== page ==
The second most common question that people living with fibromyalgia (or any chronic invisible illness for that matter) get asked next to What is Fibromyalgia is What is a Fibromyalgia Flare?
If you know someone living with this illness then you’ve probably heard them tell you on one occasion or another that they are experiencing a “flare up”. Trying to articulate what you mean by a “flare” is perhaps one of the hardest things to do mainly because “flares” look so different for each person.
Surprisingly, attempting to explain a flare is just as difficult as trying to understand a flare and it is for this reason that so many of us living with the illness avoid discussing our symptoms altogether.
However, education, awareness, and knowledge are important when dealing with any chronic illness- fibromyalgia or otherwise and it is only through explaining that we help all people grasp the truly omnipresent nature of chronic invisible illness and help everyone to better understand what we live with day in and day out.
It is only through explaining that we help all people grasp the truly omnipresent nature of chronic invisible illness and help everyone to better understand what we live with day in and day out.
To put it succinctly “Talking about our disease is the only way we can get the support, empathy, and understanding that we need from caretakers, health care providers, family and the greater public.
That being said, the article below (taken from Arthritis.org) provides the easiest and most succinct explanation of fibromyalgia “flares” and I hope that everyone reading it can understand just alittle bit better what those of us living with the chronic illness experience each and every day.
What Is a fibromyalgia Flare courtesy Arthritis.org
While a person with fibromyalgia might experience certain symptoms on a regular basis, when symptoms worsen or happen more frequently for a period of time, it is called a flare.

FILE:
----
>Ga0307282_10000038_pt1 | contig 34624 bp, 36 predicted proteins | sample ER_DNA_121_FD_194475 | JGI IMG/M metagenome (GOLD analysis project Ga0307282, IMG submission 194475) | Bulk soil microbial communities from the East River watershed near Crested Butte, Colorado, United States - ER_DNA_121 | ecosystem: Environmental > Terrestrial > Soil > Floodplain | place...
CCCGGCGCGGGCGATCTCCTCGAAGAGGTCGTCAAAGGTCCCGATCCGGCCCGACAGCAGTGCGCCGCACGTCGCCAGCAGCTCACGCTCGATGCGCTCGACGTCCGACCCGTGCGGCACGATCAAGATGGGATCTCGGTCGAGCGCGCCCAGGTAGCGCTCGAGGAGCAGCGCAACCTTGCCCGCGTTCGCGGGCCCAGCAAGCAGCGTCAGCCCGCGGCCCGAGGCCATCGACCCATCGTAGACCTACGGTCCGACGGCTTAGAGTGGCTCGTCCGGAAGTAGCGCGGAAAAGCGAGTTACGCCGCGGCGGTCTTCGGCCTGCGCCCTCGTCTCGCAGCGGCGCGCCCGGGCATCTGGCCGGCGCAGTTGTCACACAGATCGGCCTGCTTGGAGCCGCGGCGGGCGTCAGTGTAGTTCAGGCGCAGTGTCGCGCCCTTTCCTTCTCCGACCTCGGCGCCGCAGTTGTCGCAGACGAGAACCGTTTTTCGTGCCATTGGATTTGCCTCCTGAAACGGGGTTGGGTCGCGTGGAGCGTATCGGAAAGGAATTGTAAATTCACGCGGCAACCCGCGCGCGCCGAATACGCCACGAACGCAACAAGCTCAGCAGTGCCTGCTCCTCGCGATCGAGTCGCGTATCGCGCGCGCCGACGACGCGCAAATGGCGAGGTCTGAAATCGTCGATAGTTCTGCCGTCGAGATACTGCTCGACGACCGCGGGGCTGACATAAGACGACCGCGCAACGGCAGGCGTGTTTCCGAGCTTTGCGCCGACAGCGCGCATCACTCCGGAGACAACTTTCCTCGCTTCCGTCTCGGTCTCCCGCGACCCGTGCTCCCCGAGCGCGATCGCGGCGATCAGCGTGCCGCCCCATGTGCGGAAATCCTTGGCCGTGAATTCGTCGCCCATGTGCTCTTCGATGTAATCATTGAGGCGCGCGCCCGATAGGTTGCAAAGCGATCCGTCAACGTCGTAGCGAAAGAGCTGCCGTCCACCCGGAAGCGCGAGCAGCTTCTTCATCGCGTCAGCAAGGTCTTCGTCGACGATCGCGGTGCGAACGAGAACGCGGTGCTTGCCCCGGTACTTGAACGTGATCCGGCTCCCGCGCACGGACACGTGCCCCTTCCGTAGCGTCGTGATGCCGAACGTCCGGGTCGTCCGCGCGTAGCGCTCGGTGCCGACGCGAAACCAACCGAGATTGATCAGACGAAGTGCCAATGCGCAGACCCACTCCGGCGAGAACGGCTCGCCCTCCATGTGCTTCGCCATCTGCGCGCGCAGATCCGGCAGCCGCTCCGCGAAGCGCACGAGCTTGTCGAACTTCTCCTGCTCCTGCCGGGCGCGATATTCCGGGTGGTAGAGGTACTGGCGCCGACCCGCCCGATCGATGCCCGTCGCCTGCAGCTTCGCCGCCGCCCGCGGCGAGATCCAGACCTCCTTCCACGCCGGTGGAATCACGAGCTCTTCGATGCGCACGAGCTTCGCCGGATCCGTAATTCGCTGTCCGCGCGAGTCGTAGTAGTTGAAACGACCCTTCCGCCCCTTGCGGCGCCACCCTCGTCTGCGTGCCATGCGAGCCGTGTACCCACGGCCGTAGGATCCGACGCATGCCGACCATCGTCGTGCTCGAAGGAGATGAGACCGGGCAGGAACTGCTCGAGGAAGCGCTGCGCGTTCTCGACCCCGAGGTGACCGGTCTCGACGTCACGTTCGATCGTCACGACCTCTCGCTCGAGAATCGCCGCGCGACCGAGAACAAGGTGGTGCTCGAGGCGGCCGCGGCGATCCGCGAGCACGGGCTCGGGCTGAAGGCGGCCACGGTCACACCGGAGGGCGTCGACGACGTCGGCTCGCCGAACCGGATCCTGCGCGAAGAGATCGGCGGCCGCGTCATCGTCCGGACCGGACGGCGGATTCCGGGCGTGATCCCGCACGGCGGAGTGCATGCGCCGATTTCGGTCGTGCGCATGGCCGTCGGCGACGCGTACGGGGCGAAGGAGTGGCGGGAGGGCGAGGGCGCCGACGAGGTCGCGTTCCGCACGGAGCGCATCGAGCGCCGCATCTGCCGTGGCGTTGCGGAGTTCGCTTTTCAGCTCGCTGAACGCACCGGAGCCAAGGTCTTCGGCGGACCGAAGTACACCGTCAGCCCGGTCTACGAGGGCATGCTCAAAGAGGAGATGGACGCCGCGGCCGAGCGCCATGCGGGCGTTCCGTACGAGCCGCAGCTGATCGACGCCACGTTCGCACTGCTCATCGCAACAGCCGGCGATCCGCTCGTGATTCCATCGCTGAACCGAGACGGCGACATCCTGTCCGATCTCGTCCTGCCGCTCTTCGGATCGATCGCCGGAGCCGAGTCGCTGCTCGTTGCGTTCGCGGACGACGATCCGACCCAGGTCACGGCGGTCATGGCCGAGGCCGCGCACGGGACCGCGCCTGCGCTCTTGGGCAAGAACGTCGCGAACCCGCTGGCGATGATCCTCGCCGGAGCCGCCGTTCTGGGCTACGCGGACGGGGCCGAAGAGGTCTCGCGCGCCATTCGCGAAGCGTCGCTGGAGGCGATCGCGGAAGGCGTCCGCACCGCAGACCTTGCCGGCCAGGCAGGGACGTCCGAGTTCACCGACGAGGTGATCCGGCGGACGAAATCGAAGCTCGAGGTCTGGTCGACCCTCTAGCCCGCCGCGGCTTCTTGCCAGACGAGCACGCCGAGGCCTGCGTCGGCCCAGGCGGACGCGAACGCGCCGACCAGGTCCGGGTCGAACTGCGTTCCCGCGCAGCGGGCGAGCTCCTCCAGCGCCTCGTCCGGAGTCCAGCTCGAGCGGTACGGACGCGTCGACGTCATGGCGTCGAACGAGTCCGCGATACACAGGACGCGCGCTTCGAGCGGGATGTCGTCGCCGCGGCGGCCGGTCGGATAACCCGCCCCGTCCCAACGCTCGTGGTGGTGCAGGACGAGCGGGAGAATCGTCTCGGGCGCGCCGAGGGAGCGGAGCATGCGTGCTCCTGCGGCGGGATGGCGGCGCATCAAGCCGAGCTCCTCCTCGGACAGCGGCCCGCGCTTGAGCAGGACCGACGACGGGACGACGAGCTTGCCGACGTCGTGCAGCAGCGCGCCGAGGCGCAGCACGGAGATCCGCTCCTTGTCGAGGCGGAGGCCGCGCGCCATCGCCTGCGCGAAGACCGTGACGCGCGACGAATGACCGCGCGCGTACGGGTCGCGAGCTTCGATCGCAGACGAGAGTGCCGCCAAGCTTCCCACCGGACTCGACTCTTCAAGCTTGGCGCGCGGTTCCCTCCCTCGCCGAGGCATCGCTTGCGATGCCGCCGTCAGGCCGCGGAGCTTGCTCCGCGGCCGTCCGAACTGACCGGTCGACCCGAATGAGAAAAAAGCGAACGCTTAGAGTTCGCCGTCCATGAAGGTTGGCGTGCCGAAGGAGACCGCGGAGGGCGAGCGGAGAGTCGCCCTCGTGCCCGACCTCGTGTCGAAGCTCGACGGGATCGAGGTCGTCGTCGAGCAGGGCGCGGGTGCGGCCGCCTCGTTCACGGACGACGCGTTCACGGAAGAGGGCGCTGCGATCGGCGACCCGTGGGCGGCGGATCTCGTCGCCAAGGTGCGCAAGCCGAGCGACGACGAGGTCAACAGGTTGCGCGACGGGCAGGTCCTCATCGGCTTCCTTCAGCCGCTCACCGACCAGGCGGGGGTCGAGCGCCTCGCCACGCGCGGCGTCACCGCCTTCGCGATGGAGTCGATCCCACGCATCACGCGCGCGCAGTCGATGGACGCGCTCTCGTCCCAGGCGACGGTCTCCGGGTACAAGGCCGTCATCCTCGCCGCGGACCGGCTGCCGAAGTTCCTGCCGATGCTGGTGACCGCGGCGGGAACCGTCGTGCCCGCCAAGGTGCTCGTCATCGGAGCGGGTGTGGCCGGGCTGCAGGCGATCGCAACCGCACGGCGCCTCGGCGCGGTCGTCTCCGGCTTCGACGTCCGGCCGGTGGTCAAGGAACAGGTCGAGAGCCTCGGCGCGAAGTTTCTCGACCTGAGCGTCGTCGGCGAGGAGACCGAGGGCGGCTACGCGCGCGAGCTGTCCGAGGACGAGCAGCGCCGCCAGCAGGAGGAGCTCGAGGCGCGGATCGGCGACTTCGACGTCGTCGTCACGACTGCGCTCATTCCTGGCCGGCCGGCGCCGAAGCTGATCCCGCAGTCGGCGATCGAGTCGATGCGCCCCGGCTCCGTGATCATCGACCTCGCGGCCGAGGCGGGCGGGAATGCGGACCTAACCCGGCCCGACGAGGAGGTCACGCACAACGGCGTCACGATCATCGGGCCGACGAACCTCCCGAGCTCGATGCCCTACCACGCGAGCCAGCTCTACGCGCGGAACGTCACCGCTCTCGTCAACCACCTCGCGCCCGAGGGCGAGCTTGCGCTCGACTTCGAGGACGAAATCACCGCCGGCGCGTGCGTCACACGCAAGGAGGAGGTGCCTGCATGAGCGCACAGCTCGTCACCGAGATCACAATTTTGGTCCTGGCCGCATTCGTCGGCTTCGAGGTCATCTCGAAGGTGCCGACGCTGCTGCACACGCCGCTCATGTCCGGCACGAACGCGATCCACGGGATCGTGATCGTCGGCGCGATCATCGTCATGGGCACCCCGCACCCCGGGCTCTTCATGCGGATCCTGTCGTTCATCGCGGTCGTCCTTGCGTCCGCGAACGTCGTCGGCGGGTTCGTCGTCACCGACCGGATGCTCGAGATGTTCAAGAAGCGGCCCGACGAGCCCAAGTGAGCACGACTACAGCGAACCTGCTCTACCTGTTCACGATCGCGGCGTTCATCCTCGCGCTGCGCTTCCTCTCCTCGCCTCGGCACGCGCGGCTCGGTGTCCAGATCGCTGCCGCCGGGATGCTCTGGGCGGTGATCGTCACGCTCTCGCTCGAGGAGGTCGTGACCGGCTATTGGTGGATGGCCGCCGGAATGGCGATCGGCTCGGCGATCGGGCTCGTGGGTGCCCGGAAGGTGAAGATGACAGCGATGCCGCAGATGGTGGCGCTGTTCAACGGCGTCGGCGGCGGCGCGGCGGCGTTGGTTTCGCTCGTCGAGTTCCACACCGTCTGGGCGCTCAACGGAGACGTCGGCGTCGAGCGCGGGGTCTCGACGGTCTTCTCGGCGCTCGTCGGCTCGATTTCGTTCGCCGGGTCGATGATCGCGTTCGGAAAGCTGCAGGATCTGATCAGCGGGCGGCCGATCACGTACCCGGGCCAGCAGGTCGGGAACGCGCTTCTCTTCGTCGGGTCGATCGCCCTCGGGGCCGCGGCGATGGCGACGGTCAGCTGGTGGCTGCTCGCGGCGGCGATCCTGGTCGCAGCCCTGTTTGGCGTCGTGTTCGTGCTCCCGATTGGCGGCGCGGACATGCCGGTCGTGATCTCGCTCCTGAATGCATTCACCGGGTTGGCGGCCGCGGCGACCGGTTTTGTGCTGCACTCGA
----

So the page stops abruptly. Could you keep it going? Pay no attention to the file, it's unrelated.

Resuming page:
“A flare is the worsening or exacerbation of symptoms that already exist,” says Daniel Clauw, MD, professor of anesthesiology, rheumatology and psychiatry at the University of Michigan in Ann Arbor. “Patients use different timeframes for what they consider a flare, but it’s generally several days or weeks of worsening symptoms. Anything shorter is considered normal waxing and waning of symptoms that someone with fibromyalgia can expect.”
Symptoms of fibromyalgia include:
- Widespread muscle pain
- Fatigue that makes completing daily activities difficult
- Stiffness, especially in the morning or after a long period of inactivity
- Cognitive difficulties, also known as fibro fog, including problems with memory, concentration and organization
- Emotional issues, such as anxiety, sadness or depression
- Sleep problems, such as taking a long time to fall or sleep, frequent waking or waking up and still not feeling rested
While these are common symptoms among people with fibromyalgia, everyone experiences flares differently.
“People with fibromyalgia do not all experience flares the same way,” Dr. Clauw says. “A good way to explain it is that every person with fibromyalgia has their Achilles heel – their ‘thing’ that really gives them trouble. When their fibromyalgia worsens, that particular thing really gets bad.”
A person’s predominant symptoms during a flare can change over time.
Triggers for fibromyalgia Flares
One of the best ways to prevent a flare is to determine what might be causing it in the first place. These causes are called triggers. Like symptoms, triggers for fibromyalgia vary by person, but they can include:
- Physical or psychological stress
- Temperature and/weather changes
- Hormonal changes
- Traveling and/or changes in schedule
- Changes in treatment
- Poor sleep
“We know that any type of stress – not just psychological, but also physical, immune or anything that disrupts the body’s normal routine – can trigger a flare,” Dr. Clauw says. “Anything from a motor vehicle accident to surgery or another type of stressful life event can cause a worsening of symptoms. Flares can also be caused by behavioral triggers such as not sleeping well, suddenly stopping exercise or overdoing it on activity.”
Some flares are unavoidable, and certain triggers are beyond your control. You can try to identify what aggravates your fibromyalgia symptoms by keeping a log of your activities, what you eat, how you sleep and how all of those factors influence your symptoms. After logging these factors for several weeks, you might be able to see a pattern. This will help you know how to better manage the inputs that might trigger a flare.
To learn more click here
For the entire month of November, the blog will feature articles, features and information that is relented to chronic pain, invisible illness, and rare diseases in celebration of the U.S Pain Foundation’s annual KNOWvember campaign.